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[ ECA Electrical Industry Conference 2010 ]


The first issue of ECA Today was revealed to delegates by group chief executive David Pollock during his typically informative and eclectic opening presentation. Interweaving the themes of work and words in his address, David discussed forms of written communication, from 5,000 year-old cuneiform to the internet, and its powerful role in transforming the world through the transmission of thoughts, ideas and information. The wide-ranging address focused on the key issues facing the electrical industry, from the sustainability agenda

and resisting the erosion of standards, to training, skills and the future of M&E co-operation. Launching ECA Today he told

delegates: ‘It is in a real way, a portrait of the association,

one that provides you and your clients and business associates with a real picture of the ECA – its values, its news, its range, its liveliness and above all its relevance and importance.’

Cable warning

‘Anybody who buys and installs an unmarked cable is taking an enormous risk… they are fools, and they are very, very dangerous fools.’ That was the stark warning from Michael Simms, president of the British Cables Association, as he highlighted the potentially lethal dangers posed by counterfeit and non-approved cabling. Outlining the work of the ACI

In his keynote address, group chief executive officer David Pollock launches ECA Today

Illuminating examples n

Upgrading and refurbishment of lighting in the existing building stock is a key area where energy efficiency upgrades can make a significant impact on carbon reduction targets, Eddie Taylor, chief executive of the Lighting Industry Federation, told the conference. With more than 75 per cent of buildings using lighting that’s over 25 years old, there are huge opportunities for the industry in promoting energy efficient lighting. However, more has to

do be done to raise awareness of compliance, regulatory requirements and the need for upgrading to more energy efficient lighting. Taylor provided a snapshot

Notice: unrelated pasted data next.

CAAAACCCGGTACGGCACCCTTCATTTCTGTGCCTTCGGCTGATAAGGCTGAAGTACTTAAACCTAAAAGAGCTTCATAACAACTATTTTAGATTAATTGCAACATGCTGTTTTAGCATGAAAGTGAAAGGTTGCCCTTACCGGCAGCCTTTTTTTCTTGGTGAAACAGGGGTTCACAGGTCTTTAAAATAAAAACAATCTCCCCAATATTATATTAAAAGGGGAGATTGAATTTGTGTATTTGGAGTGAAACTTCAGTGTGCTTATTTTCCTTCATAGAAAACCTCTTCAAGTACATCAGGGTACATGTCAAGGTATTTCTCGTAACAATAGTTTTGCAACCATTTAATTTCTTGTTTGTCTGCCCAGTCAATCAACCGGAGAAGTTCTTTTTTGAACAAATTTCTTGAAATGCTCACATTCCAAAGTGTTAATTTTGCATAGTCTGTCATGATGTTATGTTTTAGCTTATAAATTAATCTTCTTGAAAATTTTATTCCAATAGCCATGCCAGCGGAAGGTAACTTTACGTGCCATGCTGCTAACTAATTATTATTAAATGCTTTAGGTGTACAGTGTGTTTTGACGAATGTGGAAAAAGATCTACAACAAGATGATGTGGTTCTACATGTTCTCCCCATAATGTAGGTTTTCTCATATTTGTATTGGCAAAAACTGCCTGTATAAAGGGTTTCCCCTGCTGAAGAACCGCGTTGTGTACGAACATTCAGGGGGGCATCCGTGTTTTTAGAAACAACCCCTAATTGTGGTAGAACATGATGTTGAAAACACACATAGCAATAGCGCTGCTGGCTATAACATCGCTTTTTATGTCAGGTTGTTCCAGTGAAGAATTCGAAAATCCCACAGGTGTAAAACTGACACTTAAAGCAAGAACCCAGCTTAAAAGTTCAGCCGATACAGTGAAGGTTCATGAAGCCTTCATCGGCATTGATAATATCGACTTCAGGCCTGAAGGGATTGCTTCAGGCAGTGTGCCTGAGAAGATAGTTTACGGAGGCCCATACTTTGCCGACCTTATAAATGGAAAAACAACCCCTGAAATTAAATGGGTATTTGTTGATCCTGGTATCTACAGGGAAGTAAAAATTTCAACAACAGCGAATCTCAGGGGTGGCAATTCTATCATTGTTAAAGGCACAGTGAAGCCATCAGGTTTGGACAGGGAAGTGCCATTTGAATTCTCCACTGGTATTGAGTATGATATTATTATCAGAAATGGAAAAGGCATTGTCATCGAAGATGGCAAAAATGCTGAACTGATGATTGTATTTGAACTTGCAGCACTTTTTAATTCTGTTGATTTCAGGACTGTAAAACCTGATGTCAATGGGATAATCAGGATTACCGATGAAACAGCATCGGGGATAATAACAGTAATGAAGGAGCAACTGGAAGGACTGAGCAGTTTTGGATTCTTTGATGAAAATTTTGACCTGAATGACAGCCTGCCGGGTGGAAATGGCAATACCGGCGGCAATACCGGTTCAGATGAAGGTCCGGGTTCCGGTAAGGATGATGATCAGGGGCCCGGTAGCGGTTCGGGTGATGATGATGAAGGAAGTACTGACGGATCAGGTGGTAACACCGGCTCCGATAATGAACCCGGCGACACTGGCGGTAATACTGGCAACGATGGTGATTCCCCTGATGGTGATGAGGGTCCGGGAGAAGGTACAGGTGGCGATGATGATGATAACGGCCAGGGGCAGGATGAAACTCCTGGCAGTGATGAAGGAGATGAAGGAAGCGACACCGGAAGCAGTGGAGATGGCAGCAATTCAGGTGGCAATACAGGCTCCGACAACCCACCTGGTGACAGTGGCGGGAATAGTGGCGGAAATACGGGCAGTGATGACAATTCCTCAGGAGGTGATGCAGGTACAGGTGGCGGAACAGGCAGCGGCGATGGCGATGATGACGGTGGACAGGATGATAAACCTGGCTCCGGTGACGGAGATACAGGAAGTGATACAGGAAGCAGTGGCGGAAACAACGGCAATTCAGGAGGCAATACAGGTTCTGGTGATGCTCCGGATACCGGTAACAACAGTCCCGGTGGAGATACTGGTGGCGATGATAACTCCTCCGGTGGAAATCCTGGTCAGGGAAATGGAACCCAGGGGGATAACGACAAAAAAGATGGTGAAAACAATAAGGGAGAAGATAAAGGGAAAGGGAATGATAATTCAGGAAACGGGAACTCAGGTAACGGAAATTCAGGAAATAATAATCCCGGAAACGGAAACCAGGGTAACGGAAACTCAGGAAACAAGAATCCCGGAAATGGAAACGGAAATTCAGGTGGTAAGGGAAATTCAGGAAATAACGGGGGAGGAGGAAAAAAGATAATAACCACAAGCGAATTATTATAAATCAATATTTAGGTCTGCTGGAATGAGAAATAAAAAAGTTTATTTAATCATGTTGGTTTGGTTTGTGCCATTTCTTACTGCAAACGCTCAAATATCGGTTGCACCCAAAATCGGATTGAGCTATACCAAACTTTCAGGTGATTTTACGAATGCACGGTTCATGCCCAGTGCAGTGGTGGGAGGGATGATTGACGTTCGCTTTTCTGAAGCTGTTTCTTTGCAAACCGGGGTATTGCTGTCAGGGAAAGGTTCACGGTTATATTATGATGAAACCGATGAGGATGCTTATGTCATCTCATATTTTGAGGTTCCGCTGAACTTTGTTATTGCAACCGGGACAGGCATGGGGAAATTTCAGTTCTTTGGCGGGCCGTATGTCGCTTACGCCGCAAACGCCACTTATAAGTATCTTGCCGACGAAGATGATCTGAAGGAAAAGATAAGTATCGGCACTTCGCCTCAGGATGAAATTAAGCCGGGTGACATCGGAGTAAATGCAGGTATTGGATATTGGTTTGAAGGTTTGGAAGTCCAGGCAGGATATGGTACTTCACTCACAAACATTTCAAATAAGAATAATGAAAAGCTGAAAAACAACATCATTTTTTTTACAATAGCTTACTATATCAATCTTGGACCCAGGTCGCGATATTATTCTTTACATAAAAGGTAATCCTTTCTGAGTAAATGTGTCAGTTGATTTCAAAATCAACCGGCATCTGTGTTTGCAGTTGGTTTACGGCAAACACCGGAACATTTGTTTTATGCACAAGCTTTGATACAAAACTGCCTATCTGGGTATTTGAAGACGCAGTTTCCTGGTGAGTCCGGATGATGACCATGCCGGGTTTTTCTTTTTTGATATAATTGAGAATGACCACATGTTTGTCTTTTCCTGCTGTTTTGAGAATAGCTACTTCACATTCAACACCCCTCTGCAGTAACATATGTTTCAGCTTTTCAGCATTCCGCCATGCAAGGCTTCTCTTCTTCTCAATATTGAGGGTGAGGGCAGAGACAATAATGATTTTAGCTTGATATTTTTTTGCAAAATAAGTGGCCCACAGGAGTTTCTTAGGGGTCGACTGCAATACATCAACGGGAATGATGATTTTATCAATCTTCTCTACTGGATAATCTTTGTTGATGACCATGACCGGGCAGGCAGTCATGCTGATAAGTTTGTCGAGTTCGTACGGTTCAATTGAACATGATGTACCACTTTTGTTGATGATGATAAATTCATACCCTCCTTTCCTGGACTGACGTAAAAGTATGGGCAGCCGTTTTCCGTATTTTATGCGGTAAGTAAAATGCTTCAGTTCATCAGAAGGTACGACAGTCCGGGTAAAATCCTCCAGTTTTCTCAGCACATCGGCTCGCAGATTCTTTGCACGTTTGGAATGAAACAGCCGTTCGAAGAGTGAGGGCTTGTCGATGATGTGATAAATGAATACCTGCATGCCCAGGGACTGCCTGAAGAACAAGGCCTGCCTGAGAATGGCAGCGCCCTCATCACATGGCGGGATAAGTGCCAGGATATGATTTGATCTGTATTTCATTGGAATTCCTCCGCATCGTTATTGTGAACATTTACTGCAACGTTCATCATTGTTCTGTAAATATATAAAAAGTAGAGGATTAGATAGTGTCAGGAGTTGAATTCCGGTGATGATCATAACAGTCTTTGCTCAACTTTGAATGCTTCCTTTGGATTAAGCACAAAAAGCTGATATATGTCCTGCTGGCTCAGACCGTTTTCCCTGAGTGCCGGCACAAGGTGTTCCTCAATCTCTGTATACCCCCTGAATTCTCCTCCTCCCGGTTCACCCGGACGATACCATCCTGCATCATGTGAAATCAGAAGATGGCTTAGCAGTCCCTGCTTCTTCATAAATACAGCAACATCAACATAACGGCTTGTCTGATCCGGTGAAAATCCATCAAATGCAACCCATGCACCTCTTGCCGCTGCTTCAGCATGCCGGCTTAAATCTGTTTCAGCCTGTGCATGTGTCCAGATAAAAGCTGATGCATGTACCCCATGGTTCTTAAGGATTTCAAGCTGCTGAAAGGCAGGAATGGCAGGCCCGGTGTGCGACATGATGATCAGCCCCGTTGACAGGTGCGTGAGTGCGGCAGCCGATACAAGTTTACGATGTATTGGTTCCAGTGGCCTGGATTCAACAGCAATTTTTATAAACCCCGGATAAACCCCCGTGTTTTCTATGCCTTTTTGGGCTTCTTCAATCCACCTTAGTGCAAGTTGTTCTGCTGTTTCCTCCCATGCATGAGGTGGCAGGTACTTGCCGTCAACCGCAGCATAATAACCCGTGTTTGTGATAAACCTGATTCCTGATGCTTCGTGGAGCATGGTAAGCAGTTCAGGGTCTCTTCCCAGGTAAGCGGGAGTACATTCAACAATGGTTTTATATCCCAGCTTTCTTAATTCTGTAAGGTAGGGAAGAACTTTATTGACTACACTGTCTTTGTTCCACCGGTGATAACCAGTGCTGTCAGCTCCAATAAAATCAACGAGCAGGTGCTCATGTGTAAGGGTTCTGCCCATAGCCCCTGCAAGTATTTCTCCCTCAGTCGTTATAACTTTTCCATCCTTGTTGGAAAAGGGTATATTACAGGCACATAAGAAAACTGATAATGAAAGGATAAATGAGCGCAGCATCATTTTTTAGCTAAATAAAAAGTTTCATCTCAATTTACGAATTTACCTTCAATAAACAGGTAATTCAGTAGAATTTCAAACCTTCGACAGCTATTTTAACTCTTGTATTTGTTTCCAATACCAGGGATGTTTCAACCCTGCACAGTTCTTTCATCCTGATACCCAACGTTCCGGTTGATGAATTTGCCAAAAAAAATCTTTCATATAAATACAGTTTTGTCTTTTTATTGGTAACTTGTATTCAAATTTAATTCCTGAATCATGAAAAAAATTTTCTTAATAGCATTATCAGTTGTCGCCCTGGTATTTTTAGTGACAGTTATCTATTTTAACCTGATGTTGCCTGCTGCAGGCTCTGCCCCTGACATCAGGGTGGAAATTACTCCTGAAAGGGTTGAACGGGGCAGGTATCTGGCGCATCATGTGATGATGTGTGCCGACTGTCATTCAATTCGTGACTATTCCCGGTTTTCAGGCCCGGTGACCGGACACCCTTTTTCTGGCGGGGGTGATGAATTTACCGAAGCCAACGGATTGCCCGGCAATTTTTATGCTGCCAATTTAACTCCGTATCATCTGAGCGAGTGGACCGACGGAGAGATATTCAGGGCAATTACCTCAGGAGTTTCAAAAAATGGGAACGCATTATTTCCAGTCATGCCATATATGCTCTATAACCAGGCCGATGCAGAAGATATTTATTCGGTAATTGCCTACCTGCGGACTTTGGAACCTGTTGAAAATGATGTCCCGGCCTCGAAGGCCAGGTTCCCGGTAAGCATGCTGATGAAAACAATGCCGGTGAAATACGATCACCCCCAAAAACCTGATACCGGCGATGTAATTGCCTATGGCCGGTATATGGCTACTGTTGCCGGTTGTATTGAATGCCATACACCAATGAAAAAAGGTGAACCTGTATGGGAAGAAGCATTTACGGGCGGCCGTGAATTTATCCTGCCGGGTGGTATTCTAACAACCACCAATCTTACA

of where the lighting industry is at the moment, covering developments in lighting technology, where high value- added products are offering opportunities for both existing manufacturers and new high- tech entrants to the market.

On the carbon reduction

agenda, Taylor addressed the opportunities presented by regulatory requirements. He called for more effective financial incentive schemes for upgrading to more energy efficient lighting, and cited the Carbon Trust Loan scheme as a good example. He called on the industry to work together to embrace the opportunities the new agenda presents (see our Making light work article on pages 18-21).

Low carbon opportunities require balance

Addressing the carbon reduction agenda requires a balance between new technology and simple solutions that are readily available, despite the perception by some that it’s all about future very smart solutions, Alan Birks, president of BEAMA, told the conference. And while emerging smart grid technology, smart meters and renewable technologies will have a key role in reducing UK carbon emissions, the electrical industry has to grasp the opportunities

presented by these technologies, or risk other players from outside moving into the market. Birks emphasised how using

existing technology was an important part of the sustainability agenda, and stressed that we had to think of the system as a whole, to reduce inefficiency and energy losses, rather than simply looking at future technology solutions. For instance, using lighting control systems or variable speed drives to boost efficiency, and choosing

more energy efficient products in installations, which can radically reduce energy consumption – with relatively little effort, and short payback times. With increased demand for

photovoltaics and other renewables, more electric vehicle charging points, and the roll out of smart metering, Birks warned that the electrical industry had to take ownership of this area, or risk others – such as utilities, retailers and media companies – taking advantage.

(Approved Cables Initiative), Simms illustrated some of the steps being taken to eliminate the use of unsafe, non-approved and counterfeit cable – with some estimates suggesting up to 20 per cent of cabling coming into the UK could be unsafe (see High wire act on pages 28-30 for more on this). Government data has shown that some 30 per cent of electrical fires are attributable to wire and cable – and in the last five years there have been 15 fatalities. Simms said the ACI was ‘one of the most important campaigns that the electrical supply industry has tackled in the last 20 years’. As well as promoting the ACI,

Simms identified opportunities for growth within the industry. He forecast continued weakness this year but slow recovery from 2011 onwards, driven primarily by private projects investment. Infrastructure projects, including distribution, rail, transmission, piping to the home and renewables will help drive any recovery, and he predicted an increased environmental and sustainability focus in the industry.

Michael Simms warns of cabling dangers

Autumn 2010 ECA Today 37

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